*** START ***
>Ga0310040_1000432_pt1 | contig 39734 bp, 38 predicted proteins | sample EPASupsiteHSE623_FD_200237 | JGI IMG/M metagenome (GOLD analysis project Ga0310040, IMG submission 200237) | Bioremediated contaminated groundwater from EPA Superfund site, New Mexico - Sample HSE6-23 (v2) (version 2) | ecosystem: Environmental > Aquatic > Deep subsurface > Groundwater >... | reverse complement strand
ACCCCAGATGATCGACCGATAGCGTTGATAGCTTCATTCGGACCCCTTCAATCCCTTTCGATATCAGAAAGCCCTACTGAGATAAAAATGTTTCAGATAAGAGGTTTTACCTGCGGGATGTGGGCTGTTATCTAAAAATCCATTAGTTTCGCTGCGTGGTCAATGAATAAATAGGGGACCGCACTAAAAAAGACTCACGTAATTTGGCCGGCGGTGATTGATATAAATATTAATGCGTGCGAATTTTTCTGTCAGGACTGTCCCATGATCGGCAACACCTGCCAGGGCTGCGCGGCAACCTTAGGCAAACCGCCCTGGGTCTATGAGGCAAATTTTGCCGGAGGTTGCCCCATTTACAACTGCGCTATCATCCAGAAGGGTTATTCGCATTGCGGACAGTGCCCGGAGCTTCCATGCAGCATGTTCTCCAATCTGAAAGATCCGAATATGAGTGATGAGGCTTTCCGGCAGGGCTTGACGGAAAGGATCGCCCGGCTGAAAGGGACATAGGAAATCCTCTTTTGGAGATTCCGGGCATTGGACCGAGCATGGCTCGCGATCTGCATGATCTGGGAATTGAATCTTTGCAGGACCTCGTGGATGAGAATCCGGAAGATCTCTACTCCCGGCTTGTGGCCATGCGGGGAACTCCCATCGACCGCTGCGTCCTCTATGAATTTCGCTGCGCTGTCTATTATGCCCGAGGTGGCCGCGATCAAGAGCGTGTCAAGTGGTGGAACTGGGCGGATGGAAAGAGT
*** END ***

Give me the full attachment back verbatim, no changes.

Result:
>Ga0310040_1000432_pt1 | contig 39734 bp, 38 predicted proteins | sample EPASupsiteHSE623_FD_200237 | JGI IMG/M metagenome (GOLD analysis project Ga0310040, IMG submission 200237) | Bioremediated contaminated groundwater from EPA Superfund site, New Mexico - Sample HSE6-23 (v2) (version 2) | ecosystem: Environmental > Aquatic > Deep subsurface > Groundwater >... | reverse complement strand
ACCCCAGATGATCGACCGATAGCGTTGATAGCTTCATTCGGACCCCTTCAATCCCTTTCGATATCAGAAAGCCCTACTGAGATAAAAATGTTTCAGATAAGAGGTTTTACCTGCGGGATGTGGGCTGTTATCTAAAAATCCATTAGTTTCGCTGCGTGGTCAATGAATAAATAGGGGACCGCACTAAAAAAGACTCACGTAATTTGGCCGGCGGTGATTGATATAAATATTAATGCGTGCGAATTTTTCTGTCAGGACTGTCCCATGATCGGCAACACCTGCCAGGGCTGCGCGGCAACCTTAGGCAAACCGCCCTGGGTCTATGAGGCAAATTTTGCCGGAGGTTGCCCCATTTACAACTGCGCTATCATCCAGAAGGGTTATTCGCATTGCGGACAGTGCCCGGAGCTTCCATGCAGCATGTTCTCCAATCTGAAAGATCCGAATATGAGTGATGAGGCTTTCCGGCAGGGCTTGACGGAAAGGATCGCCCGGCTGAAAGGGACATAGGAAATCCTCTTTTGGAGATTCCGGGCATTGGACCGAGCATGGCTCGCGATCTGCATGATCTGGGAATTGAATCTTTGCAGGACCTCGTGGATGAGAATCCGGAAGATCTCTACTCCCGGCTTGTGGCCATGCGGGGAACTCCCATCGACCGCTGCGTCCTCTATGAATTTCGCTGCGCTGTCTATTATGCCCGAGGTGGCCGCGATCAAGAGCGTGTCAAGTGGTGGAACTGGGCGGATGGAAAGAGT